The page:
How Snow Affects Grass Seed


Sowing grass seed in snowy conditions won't cause it to germinate any more quickly and may actually damage it. But a seeded lawn, planted at the appropriate time and carefully maintained, will thrive--usually within the first season. Lawns grown from seed are often healthier than sodded lawns and cost a fraction of the price.


Grass seed, particularly Kentucky bluegrass, needs warm soil temperatures to germinate. Grass seed sown in snowy conditions will lay on the soil surface until warm temperatures return. Early spring warmups may cause grass to germinate, only to be killed by late spring snows.


When few other food sources are available, hungry squirrels, mice and birds will happily devour grass seed that lays exposed on the soil. Grass seed sown during snowy conditions becomes nothing more than expensive bird seed.


Grass seed needs constant moisture to germinate. The water provided by melting snow in the spring could theoretically hasten seed germination, although the potential risks of scavenging animals and late spring frosts probably outweigh any benefits.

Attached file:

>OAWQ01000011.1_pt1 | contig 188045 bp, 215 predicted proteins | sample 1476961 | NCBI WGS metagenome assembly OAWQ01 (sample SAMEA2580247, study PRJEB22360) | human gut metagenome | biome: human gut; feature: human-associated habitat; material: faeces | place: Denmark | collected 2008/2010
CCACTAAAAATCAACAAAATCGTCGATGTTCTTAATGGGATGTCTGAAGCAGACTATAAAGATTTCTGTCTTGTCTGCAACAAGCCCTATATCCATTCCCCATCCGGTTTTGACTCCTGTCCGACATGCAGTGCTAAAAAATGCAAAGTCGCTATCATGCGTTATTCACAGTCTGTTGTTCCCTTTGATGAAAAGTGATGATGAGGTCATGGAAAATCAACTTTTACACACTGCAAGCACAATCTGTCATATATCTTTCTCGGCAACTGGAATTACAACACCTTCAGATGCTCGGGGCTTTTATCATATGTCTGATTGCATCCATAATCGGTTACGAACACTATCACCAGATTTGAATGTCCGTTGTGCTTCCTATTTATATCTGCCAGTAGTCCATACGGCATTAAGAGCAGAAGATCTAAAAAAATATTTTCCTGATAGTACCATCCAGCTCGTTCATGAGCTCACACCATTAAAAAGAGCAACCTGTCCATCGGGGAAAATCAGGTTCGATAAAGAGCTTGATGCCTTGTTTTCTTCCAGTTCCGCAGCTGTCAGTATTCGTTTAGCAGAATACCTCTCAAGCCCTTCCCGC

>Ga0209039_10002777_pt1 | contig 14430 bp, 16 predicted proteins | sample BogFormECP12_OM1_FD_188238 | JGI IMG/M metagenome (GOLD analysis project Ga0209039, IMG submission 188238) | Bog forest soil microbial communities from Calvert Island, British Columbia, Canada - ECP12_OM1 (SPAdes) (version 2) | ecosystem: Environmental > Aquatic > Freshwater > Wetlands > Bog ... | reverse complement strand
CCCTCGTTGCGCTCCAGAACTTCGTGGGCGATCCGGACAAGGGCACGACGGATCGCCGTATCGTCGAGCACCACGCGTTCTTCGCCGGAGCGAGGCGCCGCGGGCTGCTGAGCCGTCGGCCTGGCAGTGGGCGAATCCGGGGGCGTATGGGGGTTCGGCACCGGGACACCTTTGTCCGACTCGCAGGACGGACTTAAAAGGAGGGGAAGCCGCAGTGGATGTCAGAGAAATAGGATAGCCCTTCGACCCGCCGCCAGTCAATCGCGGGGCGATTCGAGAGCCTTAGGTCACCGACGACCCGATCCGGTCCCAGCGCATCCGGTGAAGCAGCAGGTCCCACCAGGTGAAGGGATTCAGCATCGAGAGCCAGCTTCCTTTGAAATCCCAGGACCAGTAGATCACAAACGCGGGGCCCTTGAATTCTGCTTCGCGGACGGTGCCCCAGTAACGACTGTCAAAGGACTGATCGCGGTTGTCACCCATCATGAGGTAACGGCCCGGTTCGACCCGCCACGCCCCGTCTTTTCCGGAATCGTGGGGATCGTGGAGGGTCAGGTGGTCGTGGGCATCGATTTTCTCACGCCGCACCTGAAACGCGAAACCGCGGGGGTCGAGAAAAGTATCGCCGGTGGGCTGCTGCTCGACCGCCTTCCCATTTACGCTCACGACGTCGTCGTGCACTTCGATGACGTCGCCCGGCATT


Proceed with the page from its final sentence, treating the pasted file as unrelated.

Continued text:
Expert Insight

Plant grass seed between Aug. 15 and Sept. 15 in temperate climates, advises Ohio State University. Grass seed planted later in the fall is likely to fail because it does not sufficiently mature before snow arrives, killing the young plants. Grass seed planted in the spring must contend with hot, dry temperatures, weed growth and diseases. Cool temperatures and plentiful rain make early fall planting ideal for many gardeners.


Spread grass seed at the rate appropriate for the grass type. Excessive seeding won't improve the lushness of the grass, according to Cornell University, but will cause grass to be overcrowded, competing for nutrients and water. Spread grass by placing half the recommended amount in a drop or rotary spreader. Spread seed in one direction, then spread the remaining seed by walking at a right angle.

Keywords: grass seed snow, grass germination snow, planting grass snow

About this Author

Julie Christensen has been writing for five years. Her work has appeared in "The Friend" and "Western New York Parent" magazines. Her guide for teachers, "Helping Young Children Cope with Grief" will be published this spring. Christensen studied early childhood education at Ricks College and recently returned to school to complete a degree in communications/English.